5 Major Financial Threats To The CEO Optometrist in Private Practice
In part one of this series, we talked about threat #1, Not paying yourself first. In that article, I reminded you that you’ve achieved something great by starting your practice. As a CEO Optometrist, you were willing to take risks to grow your practice. You deserve to be paid, just like any of your employees. Invest in yourself just like you do in your practice.
In today’s article we’re going to talk about threat #2 – Overreliance on vision plans. Specifically, how vision plans affect your cost per acquisition (CPA) of new patients. The opinions expressed in this article are just that, my opinions. They are based on my experience and observations from 13+ years in private practice. With that said, let’s get to it!
Threat #2 – Overreliance on Vision Plans
Vision plan reimbursements are the bread and butter of most private Optometry practices. Many practices would go out of business if they lost their contract with some of the vision plans in the industry. While, these plans do bring patients into your practice, but sometimes I wonder at what cost?
Many private practice owners rely heavily on vision plans for lead generation and income. Consequently, when someone opens a practice, the general consensus is to enroll in “profitable” vision plans as a network provider and success will ensue. As a result, many Optometrists in private practice don’t allocate an appropriate dollar amount for marketing in their budget to attract and retain patients, instead they just rely on vision plans.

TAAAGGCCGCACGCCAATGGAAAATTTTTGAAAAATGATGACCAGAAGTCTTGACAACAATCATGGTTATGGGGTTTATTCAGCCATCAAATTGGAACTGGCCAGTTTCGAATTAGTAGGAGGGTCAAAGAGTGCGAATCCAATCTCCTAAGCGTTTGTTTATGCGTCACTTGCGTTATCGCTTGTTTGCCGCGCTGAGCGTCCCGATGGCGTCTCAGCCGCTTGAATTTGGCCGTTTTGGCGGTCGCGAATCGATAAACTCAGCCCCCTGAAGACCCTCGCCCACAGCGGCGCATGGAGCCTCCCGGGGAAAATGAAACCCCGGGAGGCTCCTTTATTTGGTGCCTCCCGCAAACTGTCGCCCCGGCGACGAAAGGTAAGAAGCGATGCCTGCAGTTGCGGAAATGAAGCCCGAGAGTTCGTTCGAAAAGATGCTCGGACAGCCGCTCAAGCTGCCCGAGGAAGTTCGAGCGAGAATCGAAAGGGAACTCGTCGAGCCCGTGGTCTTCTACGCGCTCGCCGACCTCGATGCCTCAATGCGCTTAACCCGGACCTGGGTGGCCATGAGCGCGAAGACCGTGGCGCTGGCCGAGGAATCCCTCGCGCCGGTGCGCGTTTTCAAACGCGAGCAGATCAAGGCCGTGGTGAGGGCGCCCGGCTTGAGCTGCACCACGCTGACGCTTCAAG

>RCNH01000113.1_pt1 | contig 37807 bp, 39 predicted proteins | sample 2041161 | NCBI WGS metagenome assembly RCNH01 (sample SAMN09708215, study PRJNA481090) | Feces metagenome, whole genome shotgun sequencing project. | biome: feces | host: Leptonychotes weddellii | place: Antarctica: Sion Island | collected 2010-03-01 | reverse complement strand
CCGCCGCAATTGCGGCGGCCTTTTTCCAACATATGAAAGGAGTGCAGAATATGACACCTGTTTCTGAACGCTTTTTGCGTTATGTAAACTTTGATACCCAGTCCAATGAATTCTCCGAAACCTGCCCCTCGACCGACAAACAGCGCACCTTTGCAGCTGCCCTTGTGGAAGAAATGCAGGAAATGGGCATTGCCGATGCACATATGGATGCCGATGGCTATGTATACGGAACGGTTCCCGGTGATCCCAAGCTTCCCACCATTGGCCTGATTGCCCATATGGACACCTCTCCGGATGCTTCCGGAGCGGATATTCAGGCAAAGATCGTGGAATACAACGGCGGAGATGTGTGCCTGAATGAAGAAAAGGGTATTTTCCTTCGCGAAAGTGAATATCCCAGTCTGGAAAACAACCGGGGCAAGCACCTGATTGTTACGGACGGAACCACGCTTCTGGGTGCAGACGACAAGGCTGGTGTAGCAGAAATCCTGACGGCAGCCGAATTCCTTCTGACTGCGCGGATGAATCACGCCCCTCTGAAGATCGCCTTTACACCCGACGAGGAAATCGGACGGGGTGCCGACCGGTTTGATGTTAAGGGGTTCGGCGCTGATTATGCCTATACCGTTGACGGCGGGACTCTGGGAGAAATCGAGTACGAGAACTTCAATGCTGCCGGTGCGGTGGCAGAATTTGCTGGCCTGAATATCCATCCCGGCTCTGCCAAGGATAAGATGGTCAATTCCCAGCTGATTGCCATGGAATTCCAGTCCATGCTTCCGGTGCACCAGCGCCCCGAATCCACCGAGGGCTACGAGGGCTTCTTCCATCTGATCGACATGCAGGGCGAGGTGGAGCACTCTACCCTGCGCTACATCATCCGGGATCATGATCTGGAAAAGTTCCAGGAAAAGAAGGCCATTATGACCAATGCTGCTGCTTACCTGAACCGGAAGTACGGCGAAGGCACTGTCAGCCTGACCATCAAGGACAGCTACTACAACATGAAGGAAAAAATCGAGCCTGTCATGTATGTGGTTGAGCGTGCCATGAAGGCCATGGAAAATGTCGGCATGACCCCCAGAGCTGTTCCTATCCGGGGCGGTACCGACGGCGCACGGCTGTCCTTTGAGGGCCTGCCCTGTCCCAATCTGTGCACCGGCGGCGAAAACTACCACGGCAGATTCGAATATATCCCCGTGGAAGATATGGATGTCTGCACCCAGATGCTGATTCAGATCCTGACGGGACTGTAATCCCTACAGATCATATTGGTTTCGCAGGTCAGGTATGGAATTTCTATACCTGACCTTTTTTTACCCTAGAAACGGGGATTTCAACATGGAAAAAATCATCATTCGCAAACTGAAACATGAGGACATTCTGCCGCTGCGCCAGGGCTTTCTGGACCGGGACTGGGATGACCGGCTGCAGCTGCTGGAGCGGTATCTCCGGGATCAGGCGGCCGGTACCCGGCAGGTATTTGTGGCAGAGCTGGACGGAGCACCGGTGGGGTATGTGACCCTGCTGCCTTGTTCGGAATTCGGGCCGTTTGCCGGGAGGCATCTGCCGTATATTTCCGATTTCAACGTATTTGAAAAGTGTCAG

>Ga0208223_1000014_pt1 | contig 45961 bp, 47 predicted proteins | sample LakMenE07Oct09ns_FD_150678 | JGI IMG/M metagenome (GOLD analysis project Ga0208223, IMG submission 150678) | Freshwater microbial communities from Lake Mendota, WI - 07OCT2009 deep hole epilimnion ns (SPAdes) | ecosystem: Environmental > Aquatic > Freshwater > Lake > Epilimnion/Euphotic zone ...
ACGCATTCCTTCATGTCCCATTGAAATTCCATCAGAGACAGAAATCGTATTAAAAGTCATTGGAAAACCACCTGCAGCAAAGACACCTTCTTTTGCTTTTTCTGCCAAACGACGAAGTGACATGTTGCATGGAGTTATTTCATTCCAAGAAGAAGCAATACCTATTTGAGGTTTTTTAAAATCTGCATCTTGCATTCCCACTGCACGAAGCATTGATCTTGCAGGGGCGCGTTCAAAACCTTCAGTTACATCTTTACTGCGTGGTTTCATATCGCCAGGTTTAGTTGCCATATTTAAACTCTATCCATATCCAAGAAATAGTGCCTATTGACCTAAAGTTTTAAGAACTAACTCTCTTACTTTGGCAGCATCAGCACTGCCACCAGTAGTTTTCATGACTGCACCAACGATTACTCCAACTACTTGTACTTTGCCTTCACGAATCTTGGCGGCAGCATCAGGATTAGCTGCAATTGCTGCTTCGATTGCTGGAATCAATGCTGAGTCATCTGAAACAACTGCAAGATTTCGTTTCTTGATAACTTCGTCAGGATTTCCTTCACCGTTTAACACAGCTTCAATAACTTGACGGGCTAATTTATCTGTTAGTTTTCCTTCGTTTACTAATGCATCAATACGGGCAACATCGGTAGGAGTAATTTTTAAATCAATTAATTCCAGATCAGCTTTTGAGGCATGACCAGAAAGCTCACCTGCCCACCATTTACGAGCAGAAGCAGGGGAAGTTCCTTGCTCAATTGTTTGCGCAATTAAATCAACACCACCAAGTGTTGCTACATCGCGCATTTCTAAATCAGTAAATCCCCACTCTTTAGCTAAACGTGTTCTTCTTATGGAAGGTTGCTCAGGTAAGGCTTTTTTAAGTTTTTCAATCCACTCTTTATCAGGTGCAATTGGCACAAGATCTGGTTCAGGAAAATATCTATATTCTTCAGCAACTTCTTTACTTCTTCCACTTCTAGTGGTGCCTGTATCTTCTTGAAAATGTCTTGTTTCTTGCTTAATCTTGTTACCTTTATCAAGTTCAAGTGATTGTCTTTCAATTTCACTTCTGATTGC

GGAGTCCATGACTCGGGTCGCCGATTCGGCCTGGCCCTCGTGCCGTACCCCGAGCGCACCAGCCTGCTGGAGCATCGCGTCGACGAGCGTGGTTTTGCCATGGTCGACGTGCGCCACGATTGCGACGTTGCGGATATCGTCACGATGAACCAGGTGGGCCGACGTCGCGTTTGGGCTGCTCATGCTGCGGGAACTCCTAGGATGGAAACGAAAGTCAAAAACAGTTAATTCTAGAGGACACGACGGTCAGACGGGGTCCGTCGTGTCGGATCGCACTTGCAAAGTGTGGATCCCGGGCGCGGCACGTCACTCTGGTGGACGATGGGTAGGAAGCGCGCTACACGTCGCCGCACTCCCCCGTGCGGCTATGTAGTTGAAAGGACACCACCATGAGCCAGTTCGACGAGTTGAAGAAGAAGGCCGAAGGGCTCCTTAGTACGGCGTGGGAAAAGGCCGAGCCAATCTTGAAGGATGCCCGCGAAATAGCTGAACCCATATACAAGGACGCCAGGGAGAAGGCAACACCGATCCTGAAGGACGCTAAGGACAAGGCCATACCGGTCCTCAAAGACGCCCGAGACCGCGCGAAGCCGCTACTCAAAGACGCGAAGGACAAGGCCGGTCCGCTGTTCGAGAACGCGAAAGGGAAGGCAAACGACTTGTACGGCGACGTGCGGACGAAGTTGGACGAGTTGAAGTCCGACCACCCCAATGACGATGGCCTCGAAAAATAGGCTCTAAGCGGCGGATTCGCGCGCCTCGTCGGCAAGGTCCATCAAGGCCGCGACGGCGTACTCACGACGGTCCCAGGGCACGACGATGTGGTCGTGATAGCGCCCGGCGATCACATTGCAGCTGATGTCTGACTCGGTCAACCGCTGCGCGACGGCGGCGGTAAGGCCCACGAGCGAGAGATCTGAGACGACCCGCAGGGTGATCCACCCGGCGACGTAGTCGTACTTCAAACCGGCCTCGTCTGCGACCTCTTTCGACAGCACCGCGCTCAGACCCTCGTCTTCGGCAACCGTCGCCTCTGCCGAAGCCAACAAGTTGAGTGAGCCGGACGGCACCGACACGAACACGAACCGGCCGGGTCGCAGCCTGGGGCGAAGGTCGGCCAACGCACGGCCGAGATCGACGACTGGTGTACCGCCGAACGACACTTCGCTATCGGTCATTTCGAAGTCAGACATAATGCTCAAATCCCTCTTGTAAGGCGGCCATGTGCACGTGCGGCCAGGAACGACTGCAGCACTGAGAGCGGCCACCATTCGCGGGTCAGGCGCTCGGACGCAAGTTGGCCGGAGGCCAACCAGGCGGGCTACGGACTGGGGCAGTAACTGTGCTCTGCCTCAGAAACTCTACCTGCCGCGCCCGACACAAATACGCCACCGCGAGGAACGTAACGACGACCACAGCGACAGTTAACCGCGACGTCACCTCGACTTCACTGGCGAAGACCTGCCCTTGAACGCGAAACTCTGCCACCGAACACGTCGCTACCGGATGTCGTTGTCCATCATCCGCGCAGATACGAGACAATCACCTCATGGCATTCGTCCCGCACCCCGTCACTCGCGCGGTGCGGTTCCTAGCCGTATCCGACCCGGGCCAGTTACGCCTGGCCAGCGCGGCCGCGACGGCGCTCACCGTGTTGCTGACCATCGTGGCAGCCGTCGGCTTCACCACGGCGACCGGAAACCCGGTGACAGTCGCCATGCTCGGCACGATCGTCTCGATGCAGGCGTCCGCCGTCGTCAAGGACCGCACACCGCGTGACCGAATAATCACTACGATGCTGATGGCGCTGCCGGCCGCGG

When making a decision to enroll as a provider for vision plans I recommend you consider the following 3 observations before making your decision. If you’re already a provider like myself, I still recommend that you consider these 3 observations as well as they may help you understand your current position and decide how you want to structure your practice for the future.
Observation #1 – The Cost Per Acquisition (CPA) of new patients with vision plans
Cost per acquisition (CPA) is simply how much you spend for each new patient you get. Here is an example of how to determine your CPA. Let say you spend $1000 per month on google ads and in 1 month your campaign generates 30 leads for your office. Out of those 30 leads, you convert 10 patients to come to your practice. Your cost per acquisition (CPA) is $100 per patient.
- CPA= $1000/10 = $100 per patient
As you can see, the more patient you convert, the less your CPA and vice versa. Pretty simple, right? Keep in mind that in the example above, I did not mention ROI. I’m only focusing on the CPA of new patients. But what does this have to do with vision plans? Well, it’s all about control.
In the example above the CPA is set per campaign and has an inverse relationship with the number of new patients converted. Which means, If you train your team well, you can reduce your CPA by increasing your lead conversions. You can control your cost! In addition, the CPA in this example is a one-time fee per patient. If this patient returns to your practice year after year, there are no additional CPA fees. That’s huge for your ROI!
However, that is not the case for vision plans or any insurance plans for that matter. When using vision plans to acquire new patients, your CPA is calculated per patient and you have zero control in the matter once you sign the contract. With vision plans, CPA is calculated as follows: CPA= U&C fees – plan reimbursements.